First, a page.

David Anderson: society needs us more than ever

Geraldine Kendall, 14.10.2014
MA president emphasises moral responsibility of museums to communities
The Museums Association’s (MA) annual conference, which saw a record number of delegates this year and the largest ever international delegation, opened in Cardiff last week with a speech from president David Anderson that condemned Westminster-led austerity and urged museums to step up to their “moral responsibility” to make a difference in people’s lives.

Anderson, who is the director general of Amgueddfa Cymru – National Museum Wales, said communities were facing severe challenges because of cuts, social injustice and the increasing corporatisation of public space. “Society really needs us more than ever,” he said.

In a keynote address that celebrated the MA’s 125th anniversary, Anderson explored how the great thinkers of the past could offer today’s museums a way forward, and how their philosophies chimed with the ideals of Museums Change Lives, the MA’s vision for the impact museums can have on society.

“With Museums Change Lives we are building on roots that are deep,” said Anderson. He cited figures such as Henry Cole, the first director of the South Kensington Museum (subsequently renamed the Victoria and Albert Museum), who championed the idea of education for all and the connection between museums and learning, as well as the nineteenth century sociologist Patrick Geddes, who pioneered thinking on how the design of public spaces can influence wellbeing.

“There’s a great deal of research coming through on what museums can really do that wasn’t available to the thinkers of the past. The Kay Andrews report [published in Wales last year] gave us powerful evidence of the potential of museums to alleviate the symptoms of poverty.”

Anderson also raised concerns about how cuts were impacting museum values, describing the last 12 months as a “notorious year” that had underlined the threat facing the sector, with financially-motivated disposals such as the Northampton Borough Council’s £15.9m sale of the Egyptian statue Sekhemka setting a worrying precedent.

“We are concerned as an association that short term financial gain will lead governing bodies to start making decisions that are against the long term benefit of their communities,” he said.

Museums have an essential role in society as an alternative to market-led ideology, Anderson said. "The market can do many things but it is everywhere and nowhere. It creates utopias and dystopias. It cares for neither the past nor the future.

"People, places and communities need museums at their best as never before... We in museums have a moral responsibility and it is not one we can ever leave aside."

Update
14.10.2014

This story was updated to include information about conference delegates.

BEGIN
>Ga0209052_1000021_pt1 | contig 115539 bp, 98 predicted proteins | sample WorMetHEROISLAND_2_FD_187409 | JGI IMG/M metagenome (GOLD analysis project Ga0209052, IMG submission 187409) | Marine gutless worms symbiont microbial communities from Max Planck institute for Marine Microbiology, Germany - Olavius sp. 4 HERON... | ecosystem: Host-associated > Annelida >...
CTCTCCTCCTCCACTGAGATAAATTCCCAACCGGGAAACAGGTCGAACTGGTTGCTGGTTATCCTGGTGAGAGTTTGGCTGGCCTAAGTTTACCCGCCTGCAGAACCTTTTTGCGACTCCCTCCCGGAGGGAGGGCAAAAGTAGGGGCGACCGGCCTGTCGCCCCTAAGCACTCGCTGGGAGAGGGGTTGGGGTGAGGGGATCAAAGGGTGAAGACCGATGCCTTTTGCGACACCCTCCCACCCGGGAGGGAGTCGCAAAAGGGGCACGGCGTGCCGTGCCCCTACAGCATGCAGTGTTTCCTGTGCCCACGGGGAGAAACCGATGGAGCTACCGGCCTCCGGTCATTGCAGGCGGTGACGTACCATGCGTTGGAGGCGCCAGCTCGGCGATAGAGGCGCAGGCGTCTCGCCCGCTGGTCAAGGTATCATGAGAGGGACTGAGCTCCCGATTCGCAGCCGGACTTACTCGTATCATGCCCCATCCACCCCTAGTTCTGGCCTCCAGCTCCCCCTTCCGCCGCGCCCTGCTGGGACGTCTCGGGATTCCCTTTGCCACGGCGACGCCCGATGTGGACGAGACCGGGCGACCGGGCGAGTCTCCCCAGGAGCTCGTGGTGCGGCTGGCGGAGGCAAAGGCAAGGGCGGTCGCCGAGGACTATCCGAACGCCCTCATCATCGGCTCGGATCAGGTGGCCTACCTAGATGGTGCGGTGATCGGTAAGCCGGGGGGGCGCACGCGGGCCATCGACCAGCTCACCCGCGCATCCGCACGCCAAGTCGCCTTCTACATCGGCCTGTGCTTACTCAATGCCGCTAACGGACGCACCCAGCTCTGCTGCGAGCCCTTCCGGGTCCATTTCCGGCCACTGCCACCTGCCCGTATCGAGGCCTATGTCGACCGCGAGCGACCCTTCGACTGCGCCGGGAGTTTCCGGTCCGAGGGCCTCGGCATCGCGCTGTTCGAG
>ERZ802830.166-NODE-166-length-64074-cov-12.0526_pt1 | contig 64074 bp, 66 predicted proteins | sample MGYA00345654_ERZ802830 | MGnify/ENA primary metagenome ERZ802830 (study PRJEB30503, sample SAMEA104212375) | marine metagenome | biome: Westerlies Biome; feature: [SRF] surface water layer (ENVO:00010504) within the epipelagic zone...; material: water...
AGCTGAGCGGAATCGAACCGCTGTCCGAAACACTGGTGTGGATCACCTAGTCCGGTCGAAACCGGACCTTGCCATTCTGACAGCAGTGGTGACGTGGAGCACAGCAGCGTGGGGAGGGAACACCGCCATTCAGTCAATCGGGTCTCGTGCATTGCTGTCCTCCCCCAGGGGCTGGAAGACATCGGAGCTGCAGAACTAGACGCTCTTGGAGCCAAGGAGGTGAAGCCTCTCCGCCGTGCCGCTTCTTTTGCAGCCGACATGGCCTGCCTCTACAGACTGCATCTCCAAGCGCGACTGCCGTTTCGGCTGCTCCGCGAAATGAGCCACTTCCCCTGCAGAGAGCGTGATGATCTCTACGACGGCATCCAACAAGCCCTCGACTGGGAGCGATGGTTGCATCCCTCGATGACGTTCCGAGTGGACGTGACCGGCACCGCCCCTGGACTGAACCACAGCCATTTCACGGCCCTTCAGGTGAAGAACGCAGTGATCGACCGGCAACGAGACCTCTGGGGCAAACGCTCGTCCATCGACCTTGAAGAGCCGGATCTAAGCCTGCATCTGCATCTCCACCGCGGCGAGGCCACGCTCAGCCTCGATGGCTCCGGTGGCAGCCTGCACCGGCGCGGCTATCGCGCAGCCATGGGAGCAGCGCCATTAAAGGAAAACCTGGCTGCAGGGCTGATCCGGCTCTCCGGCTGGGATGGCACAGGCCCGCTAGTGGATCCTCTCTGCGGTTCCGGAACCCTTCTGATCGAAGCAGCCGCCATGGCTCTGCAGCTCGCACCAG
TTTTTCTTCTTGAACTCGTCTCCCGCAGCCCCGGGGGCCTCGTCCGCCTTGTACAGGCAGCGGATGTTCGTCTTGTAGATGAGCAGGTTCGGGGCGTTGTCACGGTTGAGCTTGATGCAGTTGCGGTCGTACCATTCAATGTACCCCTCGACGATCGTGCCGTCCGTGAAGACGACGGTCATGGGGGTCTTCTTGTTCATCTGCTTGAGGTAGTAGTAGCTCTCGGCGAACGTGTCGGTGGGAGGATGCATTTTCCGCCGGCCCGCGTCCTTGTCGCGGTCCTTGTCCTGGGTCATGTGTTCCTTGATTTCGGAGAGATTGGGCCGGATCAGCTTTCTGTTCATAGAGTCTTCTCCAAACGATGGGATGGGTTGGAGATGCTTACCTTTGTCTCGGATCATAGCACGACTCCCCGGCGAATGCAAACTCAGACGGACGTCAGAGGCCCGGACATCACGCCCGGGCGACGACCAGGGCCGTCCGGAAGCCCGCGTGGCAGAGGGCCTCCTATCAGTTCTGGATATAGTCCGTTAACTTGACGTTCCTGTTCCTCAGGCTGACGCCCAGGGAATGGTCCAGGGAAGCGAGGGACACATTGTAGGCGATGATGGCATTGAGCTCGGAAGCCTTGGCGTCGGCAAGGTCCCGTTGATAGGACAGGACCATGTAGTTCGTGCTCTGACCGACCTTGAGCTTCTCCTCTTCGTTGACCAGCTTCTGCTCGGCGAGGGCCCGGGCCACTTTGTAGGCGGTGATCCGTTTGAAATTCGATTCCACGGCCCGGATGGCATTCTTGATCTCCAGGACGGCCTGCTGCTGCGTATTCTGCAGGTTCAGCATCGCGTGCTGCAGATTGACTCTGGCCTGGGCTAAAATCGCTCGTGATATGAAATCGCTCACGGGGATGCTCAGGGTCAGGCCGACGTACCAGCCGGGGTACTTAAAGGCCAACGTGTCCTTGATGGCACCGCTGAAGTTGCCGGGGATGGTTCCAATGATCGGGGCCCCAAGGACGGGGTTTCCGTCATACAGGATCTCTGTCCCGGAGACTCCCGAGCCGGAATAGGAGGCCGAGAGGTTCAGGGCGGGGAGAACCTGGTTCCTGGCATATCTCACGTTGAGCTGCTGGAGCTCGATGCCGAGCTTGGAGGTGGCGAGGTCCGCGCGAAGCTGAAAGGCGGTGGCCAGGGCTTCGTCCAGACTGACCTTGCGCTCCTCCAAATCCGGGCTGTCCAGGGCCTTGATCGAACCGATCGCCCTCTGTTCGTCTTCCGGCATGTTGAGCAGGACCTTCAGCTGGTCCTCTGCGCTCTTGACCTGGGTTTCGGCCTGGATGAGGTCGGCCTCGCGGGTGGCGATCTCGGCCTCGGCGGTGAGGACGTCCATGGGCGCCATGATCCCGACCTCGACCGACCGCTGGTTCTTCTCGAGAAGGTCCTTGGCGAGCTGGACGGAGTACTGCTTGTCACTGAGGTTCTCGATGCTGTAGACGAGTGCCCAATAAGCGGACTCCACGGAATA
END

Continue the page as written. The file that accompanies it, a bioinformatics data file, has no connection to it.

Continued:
Comments

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18.10.2014, 09:31
Mr Anderson's points make the case of the need to re-establish connections between museums and their communities adding more value on the democratisation agenda. I am afraid that the societal and financial challenges will carry on restricting many of museums's capacities to sustain and offer their services. It it a time for citizens, local leaders, decision-makers and museum professionals to realise that the intrinsic and instrumental distinction of the impact museums can make to society is not working for the benefit of anyone. It is an urgent time for an open and trusted dialogue between museums and diverse sectors and disciplines, for more decisive changes in internal policies and practices, for new connections between institutions and people.
Anonymous
MA Member
16.10.2014, 13:06
A reluctance to admit that museums are in the business of cultural tourism skews all arguments. The London bias in Arts Council funding and private sponsorship is predicated on the economic reality that tourism is a major industry and the arts - incuding museums - are a flagship for UK plc especially as the nationals are free.
We have become confused ostriches, burying our heads in our hands if not the sand; failing to capitalise on revenue streams from visitors who expect to pay whilst arguing almost exclusively for the social capital as a benchmark of a museum's worth. Undeniably the social role is important; but surely it is the cultural role of museums that needs to be embraced and celebrated more strongly and more wisely. We are living in a world where the democratisation of culture is taking place. A few projects and places and organisations have responded to this phenomenon. The majority have not. Where is the sea-change? We need a deeper debate on why one is needed and what it could mean for future employment priorities.
16.10.2014, 12:39
But how do national museums in particular, sponsored to the hilt by BP, Shell, arms dealers, the banks, represent an alternative to market led ideology? Aren't they actually enabling the market to 'wash' its more negative imagery, providing valuable kudos by association with public arts and culture?

Like the so called 'government' they serve, the democratic values of national museums are being railroaded by corporate interests. Yes, we need to reclaim this public space but to do that we also need to reclaim our right to representative and democratic government and politics. What is happening in the public space of museums is also telling of what is happening to our democracy and politics.
Anonymous
16.10.2014, 10:12
Really? It strikes me that museums exist for the elite - they materially denote and enforce distinctions of inequality. The corporations are well and truly served while 'do gooding' efforts to 'engage' the prols with 'useful' activities to keep em busy and turn their lives around... are churned out in museum media like so much X-Factor 'its all about the personal journey' drivel!